Original text: Justice
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1. Justice: Mapping the Concept
Justice is a concept that takes on different meanings in different practical contexts. The most plausible candidate for a core definition comes from the Institutes of Justinian.
1.1 Justice and Individual Claims
Justice is the principle of treating people equally, but in certain circumstances, we may not need to appeal to justice to resolve conflicts between people’s claims, such as when people’s interests converge and a decision is made about the best way to pursue a common purpose.
Although justice is centrally a matter of how individuals are treated, it is also possible to speak of justice for groups.
1.2 Justice, Charity and Enforceable Obligation
Justinian’s definition of justice underlines that just treatment is something due to each person, and that justice is a matter of obligation for the agent dispensing it. Justice is also enforceable, but not all claims of justice are enforceable.
1.3 Justice and Impartiality
Justinian’s definition of justice draws our attention to the connection between justice and the impartial and consistent application of rules. The rule of law exemplifies justice, and individuals and institutions that want to behave justly must mimic the law.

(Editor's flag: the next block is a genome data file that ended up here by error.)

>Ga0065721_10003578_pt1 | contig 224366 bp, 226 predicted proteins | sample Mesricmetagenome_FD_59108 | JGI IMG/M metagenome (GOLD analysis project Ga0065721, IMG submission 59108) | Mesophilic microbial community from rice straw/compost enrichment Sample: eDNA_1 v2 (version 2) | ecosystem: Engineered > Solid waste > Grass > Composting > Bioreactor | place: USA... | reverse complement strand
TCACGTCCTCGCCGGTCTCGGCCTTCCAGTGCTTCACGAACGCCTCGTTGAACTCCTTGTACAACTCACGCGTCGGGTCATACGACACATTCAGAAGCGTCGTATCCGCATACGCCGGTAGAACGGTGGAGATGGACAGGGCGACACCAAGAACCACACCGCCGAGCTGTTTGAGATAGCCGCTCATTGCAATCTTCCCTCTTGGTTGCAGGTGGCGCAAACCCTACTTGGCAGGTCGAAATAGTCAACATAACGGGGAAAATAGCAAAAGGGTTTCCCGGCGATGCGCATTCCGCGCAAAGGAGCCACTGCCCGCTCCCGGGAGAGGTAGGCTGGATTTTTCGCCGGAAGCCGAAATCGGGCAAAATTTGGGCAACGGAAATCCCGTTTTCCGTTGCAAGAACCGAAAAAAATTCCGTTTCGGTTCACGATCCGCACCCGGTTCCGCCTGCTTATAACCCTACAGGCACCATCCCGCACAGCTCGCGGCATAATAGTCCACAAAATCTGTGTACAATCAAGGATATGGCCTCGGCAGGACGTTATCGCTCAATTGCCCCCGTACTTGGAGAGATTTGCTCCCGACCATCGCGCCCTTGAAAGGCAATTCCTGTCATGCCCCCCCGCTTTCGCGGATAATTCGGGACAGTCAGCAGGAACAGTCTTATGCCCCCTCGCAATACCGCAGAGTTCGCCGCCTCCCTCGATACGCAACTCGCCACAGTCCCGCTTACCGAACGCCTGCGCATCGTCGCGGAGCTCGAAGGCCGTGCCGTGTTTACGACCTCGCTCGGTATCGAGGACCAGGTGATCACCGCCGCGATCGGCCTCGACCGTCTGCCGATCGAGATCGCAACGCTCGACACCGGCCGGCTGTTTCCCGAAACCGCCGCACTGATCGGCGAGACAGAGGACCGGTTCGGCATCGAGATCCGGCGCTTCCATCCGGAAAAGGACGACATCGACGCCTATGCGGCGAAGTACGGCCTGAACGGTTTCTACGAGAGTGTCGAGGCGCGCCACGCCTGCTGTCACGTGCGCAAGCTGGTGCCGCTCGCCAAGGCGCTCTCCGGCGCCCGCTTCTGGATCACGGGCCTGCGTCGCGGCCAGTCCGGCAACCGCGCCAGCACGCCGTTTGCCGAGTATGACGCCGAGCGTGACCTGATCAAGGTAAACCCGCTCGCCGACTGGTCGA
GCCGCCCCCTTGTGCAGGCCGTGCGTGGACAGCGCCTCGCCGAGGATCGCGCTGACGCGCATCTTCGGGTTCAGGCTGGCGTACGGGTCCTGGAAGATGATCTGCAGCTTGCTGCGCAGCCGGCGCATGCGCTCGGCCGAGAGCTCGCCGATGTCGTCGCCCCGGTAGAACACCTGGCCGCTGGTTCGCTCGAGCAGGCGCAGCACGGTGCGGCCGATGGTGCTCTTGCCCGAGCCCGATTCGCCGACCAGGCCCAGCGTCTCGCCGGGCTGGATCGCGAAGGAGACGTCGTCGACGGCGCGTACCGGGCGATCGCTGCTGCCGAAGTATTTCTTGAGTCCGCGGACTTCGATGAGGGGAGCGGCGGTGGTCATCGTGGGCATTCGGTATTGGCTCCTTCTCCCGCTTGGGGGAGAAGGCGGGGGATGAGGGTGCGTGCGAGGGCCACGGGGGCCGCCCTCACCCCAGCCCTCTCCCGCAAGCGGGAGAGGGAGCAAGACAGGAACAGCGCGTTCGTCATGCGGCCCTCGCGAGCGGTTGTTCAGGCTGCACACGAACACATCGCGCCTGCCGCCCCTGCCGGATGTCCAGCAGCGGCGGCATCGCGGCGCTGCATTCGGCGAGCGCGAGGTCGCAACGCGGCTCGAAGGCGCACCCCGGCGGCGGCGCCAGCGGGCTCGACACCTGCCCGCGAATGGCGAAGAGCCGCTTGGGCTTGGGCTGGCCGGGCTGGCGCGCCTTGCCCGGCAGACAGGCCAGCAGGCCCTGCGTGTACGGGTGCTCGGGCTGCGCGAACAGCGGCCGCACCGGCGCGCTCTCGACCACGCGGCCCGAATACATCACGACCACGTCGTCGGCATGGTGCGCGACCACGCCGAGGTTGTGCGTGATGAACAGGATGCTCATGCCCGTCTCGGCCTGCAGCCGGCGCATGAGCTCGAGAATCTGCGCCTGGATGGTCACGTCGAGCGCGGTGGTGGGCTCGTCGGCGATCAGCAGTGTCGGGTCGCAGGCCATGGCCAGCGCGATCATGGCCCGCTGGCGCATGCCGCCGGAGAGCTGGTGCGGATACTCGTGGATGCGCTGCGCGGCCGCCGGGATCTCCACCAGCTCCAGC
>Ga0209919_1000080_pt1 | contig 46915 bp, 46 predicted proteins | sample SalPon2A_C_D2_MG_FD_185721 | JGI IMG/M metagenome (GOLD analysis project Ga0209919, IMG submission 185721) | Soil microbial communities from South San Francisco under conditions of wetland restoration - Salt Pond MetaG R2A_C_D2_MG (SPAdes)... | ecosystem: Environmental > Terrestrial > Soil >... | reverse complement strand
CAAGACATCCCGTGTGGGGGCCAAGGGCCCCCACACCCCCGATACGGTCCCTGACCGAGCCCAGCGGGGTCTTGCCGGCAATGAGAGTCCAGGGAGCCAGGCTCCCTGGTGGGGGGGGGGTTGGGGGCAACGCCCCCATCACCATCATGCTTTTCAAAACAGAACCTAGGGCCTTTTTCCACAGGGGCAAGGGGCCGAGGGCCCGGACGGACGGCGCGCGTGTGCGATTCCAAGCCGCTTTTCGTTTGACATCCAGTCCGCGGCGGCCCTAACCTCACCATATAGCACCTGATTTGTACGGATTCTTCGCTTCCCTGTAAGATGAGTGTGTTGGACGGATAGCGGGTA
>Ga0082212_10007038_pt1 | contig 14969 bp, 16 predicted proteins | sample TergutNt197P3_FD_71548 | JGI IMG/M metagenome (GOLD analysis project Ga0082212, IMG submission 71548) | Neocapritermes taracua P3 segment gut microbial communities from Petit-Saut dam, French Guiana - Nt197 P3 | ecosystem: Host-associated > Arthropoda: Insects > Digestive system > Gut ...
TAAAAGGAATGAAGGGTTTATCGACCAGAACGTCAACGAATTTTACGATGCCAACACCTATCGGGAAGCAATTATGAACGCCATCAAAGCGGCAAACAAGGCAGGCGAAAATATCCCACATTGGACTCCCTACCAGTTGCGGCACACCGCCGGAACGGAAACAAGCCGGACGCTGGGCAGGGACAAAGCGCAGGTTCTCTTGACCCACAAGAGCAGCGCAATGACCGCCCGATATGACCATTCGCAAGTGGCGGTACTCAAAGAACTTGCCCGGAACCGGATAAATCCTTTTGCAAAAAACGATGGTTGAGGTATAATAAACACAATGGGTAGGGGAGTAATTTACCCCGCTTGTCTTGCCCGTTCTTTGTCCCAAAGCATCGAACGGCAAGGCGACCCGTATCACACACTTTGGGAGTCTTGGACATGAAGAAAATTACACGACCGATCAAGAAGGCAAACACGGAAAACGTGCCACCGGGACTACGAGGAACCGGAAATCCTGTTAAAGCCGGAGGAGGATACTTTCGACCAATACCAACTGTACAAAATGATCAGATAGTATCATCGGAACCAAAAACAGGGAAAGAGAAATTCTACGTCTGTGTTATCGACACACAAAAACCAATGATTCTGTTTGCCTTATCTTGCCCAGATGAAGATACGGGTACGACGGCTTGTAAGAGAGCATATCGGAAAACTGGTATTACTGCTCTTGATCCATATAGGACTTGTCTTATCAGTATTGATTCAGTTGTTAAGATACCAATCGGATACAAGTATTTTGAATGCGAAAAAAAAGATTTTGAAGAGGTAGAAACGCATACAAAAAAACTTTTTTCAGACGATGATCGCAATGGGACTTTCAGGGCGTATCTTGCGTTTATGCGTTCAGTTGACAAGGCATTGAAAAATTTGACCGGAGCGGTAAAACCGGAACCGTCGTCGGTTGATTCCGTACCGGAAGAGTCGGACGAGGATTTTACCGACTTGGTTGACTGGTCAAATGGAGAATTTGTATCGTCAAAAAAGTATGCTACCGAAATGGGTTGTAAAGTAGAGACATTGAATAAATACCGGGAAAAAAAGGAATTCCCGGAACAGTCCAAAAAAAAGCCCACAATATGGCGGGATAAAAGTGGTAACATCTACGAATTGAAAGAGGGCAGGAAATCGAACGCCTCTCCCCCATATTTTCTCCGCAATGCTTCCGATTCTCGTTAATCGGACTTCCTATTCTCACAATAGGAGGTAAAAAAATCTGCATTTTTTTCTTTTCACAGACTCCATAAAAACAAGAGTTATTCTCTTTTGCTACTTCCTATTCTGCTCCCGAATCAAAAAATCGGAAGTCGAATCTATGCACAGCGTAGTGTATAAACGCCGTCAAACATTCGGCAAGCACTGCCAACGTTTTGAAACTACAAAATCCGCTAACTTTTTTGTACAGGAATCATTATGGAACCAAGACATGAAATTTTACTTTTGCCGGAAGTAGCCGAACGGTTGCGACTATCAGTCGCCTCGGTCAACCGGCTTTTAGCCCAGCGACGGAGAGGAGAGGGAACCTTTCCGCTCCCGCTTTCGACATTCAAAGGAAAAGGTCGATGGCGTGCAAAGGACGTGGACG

1.4 Justice and Agency
The definition of justice reminds us that it requires an agent whose will alters the circumstances of its objects. We cannot describe as unjust states of affairs that no agent has contributed to bringing about, unless we think that there is a Divine Being who has ordered the universe.
2. Justice: Four Distinctions
2.1 Conservative versus Ideal Justice
Philosophers have observed that justice has two different faces, one conservative of existing norms and practices, the other demanding reform of these norms and practices. This exposes an ambiguity in what it means to ‘render each his due’.
Conceptions of justice vary according to the weight they attach to each of these faces. For example, Hume understood justice as adherence to a set of rules that assign physical objects to individuals, while Hayek understood justice as compliance with the ‘rules of just conduct’ that enable a market economy to function effectively.
Rawls’s two principles of justice are ideal principles for assessing existing institutions and practices, but they are not intended to be applied in a way that disregards people’s existing legitimate expectations.
Rawls attempts to reconcile the demands of conservative justice and ideal justice by arguing that entitlements are earned and honored as the public system of rules declares. Yet he does not directly address the question of transitional justice.
2.2 Corrective versus Distributive Justice
Aristotle distinguished between distributive justice and corrective justice. Distributive justice requires that the resources available to the distributor be shared according to some relevant criterion, such as equality, desert, or need.